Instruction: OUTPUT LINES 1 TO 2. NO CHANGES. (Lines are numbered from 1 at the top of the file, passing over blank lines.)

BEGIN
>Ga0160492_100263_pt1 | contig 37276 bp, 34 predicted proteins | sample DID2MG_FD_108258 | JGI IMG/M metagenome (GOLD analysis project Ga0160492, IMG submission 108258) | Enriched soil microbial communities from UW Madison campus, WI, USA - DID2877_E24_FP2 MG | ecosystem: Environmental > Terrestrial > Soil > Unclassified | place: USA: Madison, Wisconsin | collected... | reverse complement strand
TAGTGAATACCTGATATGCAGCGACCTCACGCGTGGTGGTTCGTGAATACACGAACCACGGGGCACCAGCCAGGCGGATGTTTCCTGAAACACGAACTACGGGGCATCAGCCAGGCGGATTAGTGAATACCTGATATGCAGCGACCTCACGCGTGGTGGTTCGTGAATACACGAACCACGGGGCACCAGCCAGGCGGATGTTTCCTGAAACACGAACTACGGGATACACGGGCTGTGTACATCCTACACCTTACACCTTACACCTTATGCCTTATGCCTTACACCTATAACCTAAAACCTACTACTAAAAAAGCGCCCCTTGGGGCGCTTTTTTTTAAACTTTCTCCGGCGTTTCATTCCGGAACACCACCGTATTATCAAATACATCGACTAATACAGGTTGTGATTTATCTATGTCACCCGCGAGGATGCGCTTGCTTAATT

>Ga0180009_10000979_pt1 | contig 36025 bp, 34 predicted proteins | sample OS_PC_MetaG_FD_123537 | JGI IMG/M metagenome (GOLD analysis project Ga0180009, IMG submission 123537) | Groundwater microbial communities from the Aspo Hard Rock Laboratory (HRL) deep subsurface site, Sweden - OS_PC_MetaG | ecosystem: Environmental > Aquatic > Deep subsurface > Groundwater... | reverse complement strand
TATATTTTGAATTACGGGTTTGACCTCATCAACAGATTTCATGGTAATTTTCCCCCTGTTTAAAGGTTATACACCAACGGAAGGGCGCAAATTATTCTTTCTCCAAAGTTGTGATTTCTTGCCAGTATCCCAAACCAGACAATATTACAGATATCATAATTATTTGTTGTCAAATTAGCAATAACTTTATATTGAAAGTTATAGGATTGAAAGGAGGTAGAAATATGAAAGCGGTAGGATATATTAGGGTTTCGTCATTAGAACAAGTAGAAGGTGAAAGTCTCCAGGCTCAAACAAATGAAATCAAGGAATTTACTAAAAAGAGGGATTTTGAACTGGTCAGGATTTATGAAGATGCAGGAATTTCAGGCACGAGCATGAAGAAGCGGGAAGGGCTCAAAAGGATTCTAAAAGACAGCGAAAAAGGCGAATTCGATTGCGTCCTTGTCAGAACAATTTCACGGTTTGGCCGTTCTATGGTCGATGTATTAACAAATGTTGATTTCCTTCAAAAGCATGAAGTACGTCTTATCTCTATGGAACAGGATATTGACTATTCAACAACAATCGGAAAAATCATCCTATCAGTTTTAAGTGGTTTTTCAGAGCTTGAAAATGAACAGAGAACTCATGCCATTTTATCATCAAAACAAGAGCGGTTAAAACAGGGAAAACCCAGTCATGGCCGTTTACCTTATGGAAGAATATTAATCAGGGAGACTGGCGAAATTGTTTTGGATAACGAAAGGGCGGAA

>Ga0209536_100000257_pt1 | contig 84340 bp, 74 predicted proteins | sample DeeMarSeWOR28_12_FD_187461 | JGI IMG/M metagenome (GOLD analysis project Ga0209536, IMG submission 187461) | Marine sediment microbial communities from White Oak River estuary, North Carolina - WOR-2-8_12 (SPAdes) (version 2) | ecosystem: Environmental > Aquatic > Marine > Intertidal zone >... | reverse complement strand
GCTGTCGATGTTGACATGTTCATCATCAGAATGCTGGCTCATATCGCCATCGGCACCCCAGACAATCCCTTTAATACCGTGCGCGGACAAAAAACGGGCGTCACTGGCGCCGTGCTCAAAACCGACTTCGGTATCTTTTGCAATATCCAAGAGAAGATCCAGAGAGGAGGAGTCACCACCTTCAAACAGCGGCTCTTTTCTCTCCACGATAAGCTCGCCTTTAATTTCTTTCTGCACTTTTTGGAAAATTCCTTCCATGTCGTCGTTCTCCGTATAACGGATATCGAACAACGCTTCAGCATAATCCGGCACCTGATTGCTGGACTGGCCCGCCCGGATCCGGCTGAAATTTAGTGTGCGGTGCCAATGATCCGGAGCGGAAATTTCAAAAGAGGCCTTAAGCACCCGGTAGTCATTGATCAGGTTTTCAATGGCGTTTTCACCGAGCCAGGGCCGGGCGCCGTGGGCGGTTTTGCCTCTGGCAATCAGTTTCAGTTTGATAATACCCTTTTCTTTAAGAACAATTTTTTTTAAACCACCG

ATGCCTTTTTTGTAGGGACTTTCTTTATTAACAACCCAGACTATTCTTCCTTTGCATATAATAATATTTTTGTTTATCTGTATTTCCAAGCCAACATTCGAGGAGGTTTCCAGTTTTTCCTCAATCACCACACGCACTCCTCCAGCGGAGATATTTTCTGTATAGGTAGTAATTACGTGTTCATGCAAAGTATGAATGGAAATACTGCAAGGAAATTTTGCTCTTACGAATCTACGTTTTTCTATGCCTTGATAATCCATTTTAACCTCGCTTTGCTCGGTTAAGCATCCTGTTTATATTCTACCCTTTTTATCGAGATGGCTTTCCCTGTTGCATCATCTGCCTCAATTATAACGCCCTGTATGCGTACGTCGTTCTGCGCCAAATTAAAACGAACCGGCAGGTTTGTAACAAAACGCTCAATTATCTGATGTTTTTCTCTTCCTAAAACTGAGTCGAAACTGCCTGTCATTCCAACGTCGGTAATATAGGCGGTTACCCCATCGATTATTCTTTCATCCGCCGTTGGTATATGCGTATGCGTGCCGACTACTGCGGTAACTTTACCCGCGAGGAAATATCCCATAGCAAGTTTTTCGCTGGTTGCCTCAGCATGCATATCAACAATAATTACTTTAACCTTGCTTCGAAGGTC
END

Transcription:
>Ga0160492_100263_pt1 | contig 37276 bp, 34 predicted proteins | sample DID2MG_FD_108258 | JGI IMG/M metagenome (GOLD analysis project Ga0160492, IMG submission 108258) | Enriched soil microbial communities from UW Madison campus, WI, USA - DID2877_E24_FP2 MG | ecosystem: Environmental > Terrestrial > Soil > Unclassified | place: USA: Madison, Wisconsin | collected... | reverse complement strand
TAGTGAATACCTGATATGCAGCGACCTCACGCGTGGTGGTTCGTGAATACACGAACCACGGGGCACCAGCCAGGCGGATGTTTCCTGAAACACGAACTACGGGGCATCAGCCAGGCGGATTAGTGAATACCTGATATGCAGCGACCTCACGCGTGGTGGTTCGTGAATACACGAACCACGGGGCACCAGCCAGGCGGATGTTTCCTGAAACACGAACTACGGGATACACGGGCTGTGTACATCCTACACCTTACACCTTACACCTTATGCCTTATGCCTTACACCTATAACCTAAAACCTACTACTAAAAAAGCGCCCCTTGGGGCGCTTTTTTTTAAACTTTCTCCGGCGTTTCATTCCGGAACACCACCGTATTATCAAATACATCGACTAATACAGGTTGTGATTTATCTATGTCACCCGCGAGGATGCGCTTGCTTAATT